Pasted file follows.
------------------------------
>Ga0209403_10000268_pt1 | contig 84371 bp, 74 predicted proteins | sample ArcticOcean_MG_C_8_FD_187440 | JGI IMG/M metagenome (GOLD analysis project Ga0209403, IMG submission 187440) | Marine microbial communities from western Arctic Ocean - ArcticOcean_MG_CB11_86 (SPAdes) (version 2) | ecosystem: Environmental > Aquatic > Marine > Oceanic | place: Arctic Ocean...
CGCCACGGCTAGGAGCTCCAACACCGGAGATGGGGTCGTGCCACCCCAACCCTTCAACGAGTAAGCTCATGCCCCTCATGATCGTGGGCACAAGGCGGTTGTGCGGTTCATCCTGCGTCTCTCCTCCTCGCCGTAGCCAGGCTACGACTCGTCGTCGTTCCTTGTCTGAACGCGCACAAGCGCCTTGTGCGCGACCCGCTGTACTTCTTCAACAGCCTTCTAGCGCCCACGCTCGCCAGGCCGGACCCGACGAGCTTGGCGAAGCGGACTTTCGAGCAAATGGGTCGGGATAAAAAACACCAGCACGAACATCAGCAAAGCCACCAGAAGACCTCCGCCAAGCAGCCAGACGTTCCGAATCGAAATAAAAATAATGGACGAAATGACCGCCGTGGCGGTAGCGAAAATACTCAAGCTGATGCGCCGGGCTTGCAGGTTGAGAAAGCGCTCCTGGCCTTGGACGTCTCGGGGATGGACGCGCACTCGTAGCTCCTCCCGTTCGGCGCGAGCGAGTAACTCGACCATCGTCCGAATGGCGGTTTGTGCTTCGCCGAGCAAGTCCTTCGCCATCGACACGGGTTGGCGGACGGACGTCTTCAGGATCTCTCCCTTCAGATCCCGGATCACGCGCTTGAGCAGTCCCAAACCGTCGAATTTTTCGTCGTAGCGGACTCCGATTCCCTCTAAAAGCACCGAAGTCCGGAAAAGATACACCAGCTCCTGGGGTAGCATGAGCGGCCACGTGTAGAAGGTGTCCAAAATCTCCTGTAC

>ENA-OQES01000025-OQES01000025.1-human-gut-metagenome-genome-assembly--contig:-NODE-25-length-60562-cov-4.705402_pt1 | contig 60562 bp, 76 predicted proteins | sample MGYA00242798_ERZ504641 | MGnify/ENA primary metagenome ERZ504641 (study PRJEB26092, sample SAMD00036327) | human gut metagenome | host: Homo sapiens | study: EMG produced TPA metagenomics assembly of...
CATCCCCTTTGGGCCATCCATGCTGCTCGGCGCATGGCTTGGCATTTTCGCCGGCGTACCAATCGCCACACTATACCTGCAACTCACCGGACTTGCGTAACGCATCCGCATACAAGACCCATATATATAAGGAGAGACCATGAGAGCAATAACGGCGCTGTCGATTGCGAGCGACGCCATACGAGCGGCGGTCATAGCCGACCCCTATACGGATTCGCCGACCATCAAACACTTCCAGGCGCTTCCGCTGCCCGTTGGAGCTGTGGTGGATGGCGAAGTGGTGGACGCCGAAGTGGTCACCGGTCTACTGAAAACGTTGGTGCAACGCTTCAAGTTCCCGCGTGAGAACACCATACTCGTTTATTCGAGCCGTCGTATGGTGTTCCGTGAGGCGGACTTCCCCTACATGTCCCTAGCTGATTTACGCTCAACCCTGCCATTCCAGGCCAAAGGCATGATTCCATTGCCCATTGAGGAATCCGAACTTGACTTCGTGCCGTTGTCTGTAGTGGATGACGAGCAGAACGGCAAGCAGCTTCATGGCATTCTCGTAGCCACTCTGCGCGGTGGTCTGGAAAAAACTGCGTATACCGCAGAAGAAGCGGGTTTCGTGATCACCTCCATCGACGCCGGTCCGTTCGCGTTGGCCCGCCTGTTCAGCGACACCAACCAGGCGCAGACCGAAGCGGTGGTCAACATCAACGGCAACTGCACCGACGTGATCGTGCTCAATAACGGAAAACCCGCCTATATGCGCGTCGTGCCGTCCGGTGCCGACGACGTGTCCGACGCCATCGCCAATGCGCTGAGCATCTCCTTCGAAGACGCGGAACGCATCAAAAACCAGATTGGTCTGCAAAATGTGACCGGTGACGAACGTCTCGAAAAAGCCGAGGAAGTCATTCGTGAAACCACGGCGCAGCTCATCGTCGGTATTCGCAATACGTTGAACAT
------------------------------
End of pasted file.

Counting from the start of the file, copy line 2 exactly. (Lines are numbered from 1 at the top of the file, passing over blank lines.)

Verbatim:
CGCCACGGCTAGGAGCTCCAACACCGGAGATGGGGTCGTGCCACCCCAACCCTTCAACGAGTAAGCTCATGCCCCTCATGATCGTGGGCACAAGGCGGTTGTGCGGTTCATCCTGCGTCTCTCCTCCTCGCCGTAGCCAGGCTACGACTCGTCGTCGTTCCTTGTCTGAACGCGCACAAGCGCCTTGTGCGCGACCCGCTGTACTTCTTCAACAGCCTTCTAGCGCCCACGCTCGCCAGGCCGGACCCGACGAGCTTGGCGAAGCGGACTTTCGAGCAAATGGGTCGGGATAAAAAACACCAGCACGAACATCAGCAAAGCCACCAGAAGACCTCCGCCAAGCAGCCAGACGTTCCGAATCGAAATAAAAATAATGGACGAAATGACCGCCGTGGCGGTAGCGAAAATACTCAAGCTGATGCGCCGGGCTTGCAGGTTGAGAAAGCGCTCCTGGCCTTGGACGTCTCGGGGATGGACGCGCACTCGTAGCTCCTCCCGTTCGGCGCGAGCGAGTAACTCGACCATCGTCCGAATGGCGGTTTGTGCTTCGCCGAGCAAGTCCTTCGCCATCGACACGGGTTGGCGGACGGACGTCTTCAGGATCTCTCCCTTCAGATCCCGGATCACGCGCTTGAGCAGTCCCAAACCGTCGAATTTTTCGTCGTAGCGGACTCCGATTCCCTCTAAAAGCACCGAAGTCCGGAAAAGATACACCAGCTCCTGGGGTAGCATGAGCGGCCACGTGTAGAAGGTGTCCAAAATCTCCTGTAC